A post last week by one of the editors I follow is still rattling inside my brain. It went something like: If only there were more people interested in good books. My writers work so hard and ultimately they’re read by so few. I heard similar things when I worked in a bookstore. Stuff like: There should be more readers who appreciate fine books. The bookstore struggled financially, yet the fiction buyer there refused to stock romance. Why? They’re not “good” books. This type of thinking is often at the heart of the dire predictions about how ebooks will annihilate everything. If those fancy devices have flashing gizmos and video games on them, who will ever read “serious” fiction?
If people aren’t reading today, which is debatable, let’s not blame the readers themselves or the gadgets they use. How about we blame the books? Yes, some classic fiction can be a tough, yet rewarding read, but that fiction needs to speak across decades, if not centuries. Books today should be produced for a contemporary audience, one that multitasks and has cell phones and videos available on demand. For kid’s literature in particular, books need to fit nicely in between bouts of texting. Books need to be written with all this in mind, not wish that it was 1930 again. And books that speak to contemporary readers, particularly kids, can both inspire in their own right and pave the way for the likes of Dickens or Tolstoy or Melville.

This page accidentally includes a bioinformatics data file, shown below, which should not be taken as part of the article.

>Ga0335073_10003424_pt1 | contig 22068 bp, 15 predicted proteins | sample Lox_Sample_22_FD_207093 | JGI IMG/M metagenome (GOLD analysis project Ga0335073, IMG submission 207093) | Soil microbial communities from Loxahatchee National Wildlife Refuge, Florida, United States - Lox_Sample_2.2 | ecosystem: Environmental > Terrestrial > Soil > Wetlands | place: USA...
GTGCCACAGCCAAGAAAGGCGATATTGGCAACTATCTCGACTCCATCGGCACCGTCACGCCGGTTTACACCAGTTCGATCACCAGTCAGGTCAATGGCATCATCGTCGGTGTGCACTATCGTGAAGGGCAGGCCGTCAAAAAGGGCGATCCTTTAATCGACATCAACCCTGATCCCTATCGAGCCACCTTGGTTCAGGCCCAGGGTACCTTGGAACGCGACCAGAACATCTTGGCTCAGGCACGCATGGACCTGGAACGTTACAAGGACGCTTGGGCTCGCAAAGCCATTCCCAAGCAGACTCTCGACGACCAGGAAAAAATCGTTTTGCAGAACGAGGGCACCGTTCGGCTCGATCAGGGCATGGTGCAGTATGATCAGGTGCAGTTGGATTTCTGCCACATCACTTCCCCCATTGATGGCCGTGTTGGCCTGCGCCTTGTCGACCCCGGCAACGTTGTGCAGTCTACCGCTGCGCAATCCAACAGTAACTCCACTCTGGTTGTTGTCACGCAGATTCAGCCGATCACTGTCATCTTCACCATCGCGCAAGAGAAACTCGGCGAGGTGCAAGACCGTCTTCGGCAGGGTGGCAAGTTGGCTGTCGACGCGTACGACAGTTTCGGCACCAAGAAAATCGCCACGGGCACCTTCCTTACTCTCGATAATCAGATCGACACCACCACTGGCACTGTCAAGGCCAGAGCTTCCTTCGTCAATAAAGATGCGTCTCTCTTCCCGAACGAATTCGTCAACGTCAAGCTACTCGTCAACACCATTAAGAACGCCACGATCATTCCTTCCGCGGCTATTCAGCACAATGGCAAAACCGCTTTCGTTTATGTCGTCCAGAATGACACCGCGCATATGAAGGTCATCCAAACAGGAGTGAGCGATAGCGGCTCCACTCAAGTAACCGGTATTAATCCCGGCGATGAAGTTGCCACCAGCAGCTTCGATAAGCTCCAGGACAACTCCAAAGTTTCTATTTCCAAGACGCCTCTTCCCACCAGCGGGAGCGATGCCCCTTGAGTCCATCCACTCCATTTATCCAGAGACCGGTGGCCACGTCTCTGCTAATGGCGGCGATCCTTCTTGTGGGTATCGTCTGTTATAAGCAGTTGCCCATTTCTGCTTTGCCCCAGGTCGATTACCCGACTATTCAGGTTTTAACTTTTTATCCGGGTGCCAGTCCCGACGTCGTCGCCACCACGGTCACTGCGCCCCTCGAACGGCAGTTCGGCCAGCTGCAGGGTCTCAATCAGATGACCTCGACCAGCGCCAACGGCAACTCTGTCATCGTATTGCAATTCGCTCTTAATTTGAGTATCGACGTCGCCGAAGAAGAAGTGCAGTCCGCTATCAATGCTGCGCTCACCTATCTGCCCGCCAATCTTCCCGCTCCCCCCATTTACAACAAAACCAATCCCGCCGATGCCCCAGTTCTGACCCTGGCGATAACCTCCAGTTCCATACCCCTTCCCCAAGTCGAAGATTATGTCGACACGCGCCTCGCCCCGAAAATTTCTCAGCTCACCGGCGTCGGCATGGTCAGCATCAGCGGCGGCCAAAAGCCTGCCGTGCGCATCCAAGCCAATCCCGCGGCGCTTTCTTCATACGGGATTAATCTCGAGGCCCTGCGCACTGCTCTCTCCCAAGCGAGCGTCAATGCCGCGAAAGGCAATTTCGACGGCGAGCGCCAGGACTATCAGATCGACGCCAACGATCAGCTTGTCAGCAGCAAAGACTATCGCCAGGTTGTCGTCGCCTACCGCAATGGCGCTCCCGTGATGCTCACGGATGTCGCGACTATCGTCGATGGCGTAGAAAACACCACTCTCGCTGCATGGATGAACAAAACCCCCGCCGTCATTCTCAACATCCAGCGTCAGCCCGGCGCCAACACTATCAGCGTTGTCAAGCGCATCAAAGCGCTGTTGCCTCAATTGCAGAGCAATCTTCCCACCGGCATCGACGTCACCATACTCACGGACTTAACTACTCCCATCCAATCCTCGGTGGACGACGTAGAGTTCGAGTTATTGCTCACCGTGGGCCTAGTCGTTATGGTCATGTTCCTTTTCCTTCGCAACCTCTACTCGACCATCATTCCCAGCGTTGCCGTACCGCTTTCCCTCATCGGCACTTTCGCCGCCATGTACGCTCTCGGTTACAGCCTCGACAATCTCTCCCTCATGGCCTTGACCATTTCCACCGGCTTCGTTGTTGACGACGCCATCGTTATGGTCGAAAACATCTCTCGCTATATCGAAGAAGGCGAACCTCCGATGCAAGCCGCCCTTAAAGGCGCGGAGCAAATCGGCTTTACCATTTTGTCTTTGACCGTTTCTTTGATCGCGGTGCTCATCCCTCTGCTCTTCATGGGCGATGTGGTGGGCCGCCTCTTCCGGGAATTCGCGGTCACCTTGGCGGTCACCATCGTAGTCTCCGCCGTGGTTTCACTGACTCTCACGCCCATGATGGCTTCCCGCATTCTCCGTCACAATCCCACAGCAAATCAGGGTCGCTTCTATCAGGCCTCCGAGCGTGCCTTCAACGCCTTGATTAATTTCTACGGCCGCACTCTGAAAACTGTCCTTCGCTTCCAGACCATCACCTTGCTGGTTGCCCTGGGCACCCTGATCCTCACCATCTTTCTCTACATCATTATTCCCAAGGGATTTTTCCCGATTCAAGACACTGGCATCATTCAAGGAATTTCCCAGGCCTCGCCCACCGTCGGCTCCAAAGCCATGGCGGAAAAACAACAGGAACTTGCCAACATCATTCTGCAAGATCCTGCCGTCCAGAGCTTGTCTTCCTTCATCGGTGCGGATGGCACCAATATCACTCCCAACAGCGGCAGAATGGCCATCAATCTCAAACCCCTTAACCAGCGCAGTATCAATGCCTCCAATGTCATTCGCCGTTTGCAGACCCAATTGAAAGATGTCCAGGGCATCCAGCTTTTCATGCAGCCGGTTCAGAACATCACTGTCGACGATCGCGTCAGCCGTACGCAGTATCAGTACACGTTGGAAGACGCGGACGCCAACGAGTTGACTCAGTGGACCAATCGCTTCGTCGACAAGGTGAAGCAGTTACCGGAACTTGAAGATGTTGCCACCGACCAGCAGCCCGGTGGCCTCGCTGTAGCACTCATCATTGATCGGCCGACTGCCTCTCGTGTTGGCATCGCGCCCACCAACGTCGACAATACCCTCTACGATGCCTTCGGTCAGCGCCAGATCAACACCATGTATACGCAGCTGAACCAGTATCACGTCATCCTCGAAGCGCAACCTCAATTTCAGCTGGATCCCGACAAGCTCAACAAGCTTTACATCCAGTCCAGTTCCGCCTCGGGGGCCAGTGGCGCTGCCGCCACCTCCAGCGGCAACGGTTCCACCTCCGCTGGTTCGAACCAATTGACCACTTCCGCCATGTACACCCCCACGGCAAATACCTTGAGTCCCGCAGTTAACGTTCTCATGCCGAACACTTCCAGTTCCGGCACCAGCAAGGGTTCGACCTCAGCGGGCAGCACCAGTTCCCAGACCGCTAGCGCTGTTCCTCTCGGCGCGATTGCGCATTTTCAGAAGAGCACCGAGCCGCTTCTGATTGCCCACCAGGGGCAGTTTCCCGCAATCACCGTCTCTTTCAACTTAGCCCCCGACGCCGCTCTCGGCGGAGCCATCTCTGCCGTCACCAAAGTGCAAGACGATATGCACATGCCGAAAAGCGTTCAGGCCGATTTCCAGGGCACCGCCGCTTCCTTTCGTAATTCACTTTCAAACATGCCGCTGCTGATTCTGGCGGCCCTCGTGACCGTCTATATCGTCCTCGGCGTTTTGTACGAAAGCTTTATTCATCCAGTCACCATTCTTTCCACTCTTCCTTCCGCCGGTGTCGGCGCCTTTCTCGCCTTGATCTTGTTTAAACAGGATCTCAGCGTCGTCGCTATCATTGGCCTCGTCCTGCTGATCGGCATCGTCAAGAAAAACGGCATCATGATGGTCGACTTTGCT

While sales often don’t indicate quality, there’s no question that there’s lots of great fiction out there–some of it even romance–that’s written, bought, and read today. Books like the Diary of a Wimpy Kid series and The Invention of Hugo Cabret go one step further, bridging the gap between the visual and the word on the page. And they sell quite nicely. What’s wrong with readers today? Nothing. If there’s a problem at all, it’s with the books.